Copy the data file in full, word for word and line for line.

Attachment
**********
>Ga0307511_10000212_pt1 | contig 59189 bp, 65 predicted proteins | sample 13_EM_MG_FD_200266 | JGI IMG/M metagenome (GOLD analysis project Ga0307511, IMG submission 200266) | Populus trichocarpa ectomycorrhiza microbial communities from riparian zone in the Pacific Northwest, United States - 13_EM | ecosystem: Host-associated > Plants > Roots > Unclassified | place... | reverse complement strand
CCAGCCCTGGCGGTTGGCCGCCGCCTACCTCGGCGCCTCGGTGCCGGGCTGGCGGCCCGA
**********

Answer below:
>Ga0307511_10000212_pt1 | contig 59189 bp, 65 predicted proteins | sample 13_EM_MG_FD_200266 | JGI IMG/M metagenome (GOLD analysis project Ga0307511, IMG submission 200266) | Populus trichocarpa ectomycorrhiza microbial communities from riparian zone in the Pacific Northwest, United States - 13_EM | ecosystem: Host-associated > Plants > Roots > Unclassified | place... | reverse complement strand
CCAGCCCTGGCGGTTGGCCGCCGCCTACCTCGGCGCCTCGGTGCCGGGCTGGCGGCCCGA